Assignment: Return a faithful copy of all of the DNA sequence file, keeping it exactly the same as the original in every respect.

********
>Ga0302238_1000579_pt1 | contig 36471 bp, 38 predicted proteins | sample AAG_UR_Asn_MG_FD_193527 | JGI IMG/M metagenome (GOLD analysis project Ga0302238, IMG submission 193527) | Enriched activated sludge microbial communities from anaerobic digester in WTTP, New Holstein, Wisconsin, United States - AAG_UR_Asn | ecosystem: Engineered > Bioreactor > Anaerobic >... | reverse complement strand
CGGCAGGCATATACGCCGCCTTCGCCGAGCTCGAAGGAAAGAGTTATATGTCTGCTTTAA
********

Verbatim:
>Ga0302238_1000579_pt1 | contig 36471 bp, 38 predicted proteins | sample AAG_UR_Asn_MG_FD_193527 | JGI IMG/M metagenome (GOLD analysis project Ga0302238, IMG submission 193527) | Enriched activated sludge microbial communities from anaerobic digester in WTTP, New Holstein, Wisconsin, United States - AAG_UR_Asn | ecosystem: Engineered > Bioreactor > Anaerobic >... | reverse complement strand
CGGCAGGCATATACGCCGCCTTCGCCGAGCTCGAAGGAAAGAGTTATATGTCTGCTTTAA